Professor Nowlin joined the faculty in the summer of 2000 after a year as a visiting professor at the University of Arkansas School of Law, Fayetteville. At Princeton University, Nowlin was an Alpheus T. Mason Fellow in Public Law and a lecturer in Constitutional Interpretation. He also received an Earhart Foundation grant for graduate studies in political science and was selected for a Salvatori Fellowship by the Intercollegiate Studies Institute. At the University of Texas, Nowlin was a Townes-Rice Scholar and an articles editor of the Texas International Law Journal. He was also selected for membership in the Chancellors Honor Society and is a member of Order of the Coif.
Professor Nowlin is the author of over thirty publications. His major research interests concern judicial power, constitutional structure, interpretive theory and human life issues.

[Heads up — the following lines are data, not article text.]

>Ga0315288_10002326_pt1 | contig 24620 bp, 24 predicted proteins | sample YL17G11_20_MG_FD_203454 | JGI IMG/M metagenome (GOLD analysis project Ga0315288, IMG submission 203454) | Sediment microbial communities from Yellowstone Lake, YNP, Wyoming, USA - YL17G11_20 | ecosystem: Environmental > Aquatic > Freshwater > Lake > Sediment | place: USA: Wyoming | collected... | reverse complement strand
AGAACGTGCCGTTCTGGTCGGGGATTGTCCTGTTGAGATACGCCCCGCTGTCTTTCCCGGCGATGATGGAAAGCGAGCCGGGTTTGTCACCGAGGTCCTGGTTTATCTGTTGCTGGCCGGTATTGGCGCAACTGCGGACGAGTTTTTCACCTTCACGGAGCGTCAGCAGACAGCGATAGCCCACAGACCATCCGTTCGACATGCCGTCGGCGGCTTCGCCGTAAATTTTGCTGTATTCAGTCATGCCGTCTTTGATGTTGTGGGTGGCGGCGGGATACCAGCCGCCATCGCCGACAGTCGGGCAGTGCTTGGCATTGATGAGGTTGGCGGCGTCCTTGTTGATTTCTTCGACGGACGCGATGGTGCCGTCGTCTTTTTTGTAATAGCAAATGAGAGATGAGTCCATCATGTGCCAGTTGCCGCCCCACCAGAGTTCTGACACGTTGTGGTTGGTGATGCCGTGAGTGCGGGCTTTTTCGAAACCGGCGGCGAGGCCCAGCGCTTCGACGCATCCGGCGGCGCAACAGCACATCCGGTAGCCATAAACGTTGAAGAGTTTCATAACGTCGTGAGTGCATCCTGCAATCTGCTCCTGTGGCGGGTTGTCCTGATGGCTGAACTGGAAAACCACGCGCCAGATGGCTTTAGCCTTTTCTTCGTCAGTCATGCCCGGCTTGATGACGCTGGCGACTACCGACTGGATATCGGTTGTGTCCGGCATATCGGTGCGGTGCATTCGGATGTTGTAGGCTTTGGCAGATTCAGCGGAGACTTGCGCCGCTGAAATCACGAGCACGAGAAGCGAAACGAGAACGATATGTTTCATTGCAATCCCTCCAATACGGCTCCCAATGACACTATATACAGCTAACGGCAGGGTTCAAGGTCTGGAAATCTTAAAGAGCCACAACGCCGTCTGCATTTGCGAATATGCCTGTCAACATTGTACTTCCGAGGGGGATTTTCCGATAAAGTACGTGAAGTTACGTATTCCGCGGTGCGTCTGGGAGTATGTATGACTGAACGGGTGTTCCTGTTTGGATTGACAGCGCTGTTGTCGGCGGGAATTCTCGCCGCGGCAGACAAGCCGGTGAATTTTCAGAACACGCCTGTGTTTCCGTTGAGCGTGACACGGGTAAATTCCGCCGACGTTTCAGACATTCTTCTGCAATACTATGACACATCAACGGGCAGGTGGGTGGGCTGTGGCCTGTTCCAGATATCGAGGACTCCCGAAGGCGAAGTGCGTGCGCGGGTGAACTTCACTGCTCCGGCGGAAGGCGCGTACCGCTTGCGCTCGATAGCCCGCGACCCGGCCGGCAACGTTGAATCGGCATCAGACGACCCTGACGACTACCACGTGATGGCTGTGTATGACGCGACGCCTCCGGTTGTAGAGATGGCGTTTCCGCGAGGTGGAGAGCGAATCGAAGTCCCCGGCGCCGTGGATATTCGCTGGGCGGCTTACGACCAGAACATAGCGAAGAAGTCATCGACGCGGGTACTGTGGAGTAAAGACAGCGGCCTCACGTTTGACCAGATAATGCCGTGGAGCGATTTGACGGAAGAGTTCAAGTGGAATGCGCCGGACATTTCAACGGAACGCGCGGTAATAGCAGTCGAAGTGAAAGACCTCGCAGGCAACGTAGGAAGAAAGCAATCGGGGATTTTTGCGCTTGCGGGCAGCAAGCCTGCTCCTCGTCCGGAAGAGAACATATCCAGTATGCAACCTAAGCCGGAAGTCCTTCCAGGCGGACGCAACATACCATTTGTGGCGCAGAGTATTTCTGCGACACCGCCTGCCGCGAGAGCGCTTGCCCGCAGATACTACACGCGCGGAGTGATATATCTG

Nowlin’s book chapters have appeared in That Eminent Tribunal: Judicial Supremacy and the Constitution (Princeton University Press, 2004), Liberalism at the Crossroads: An Introduction to Contemporary Liberal Political Theory and Its Critics (Rowman & Littlefield, 2nd Edition, 2003) and Ourselves and Our Posterity: Essays in Constitutional Originalism (Lexington Books, 2009).
Nowlin’s articles and book reviews have appeared in journals such as The Illinois Law Review, The Notre Dame Law Review, Vera Lex, The Mississippi Law Journal, The Connecticut Law Review, The Kentucky Law Journal, The Law and Politics Book Review, National Review, Touchstone, The Annals of the American Academy of Political and Social Science, Engage: The Journal of the Federalist Society’s Practice Groups, and The World & I.
Professor Nowlin teaches constitutional law, jurisprudence, criminal procedure, criminal law and academic legal writing. Professor Nowlin has been selected twice as “Outstanding Law Professor” of the year–for the 2005-2006 and 2011-2012 academic years.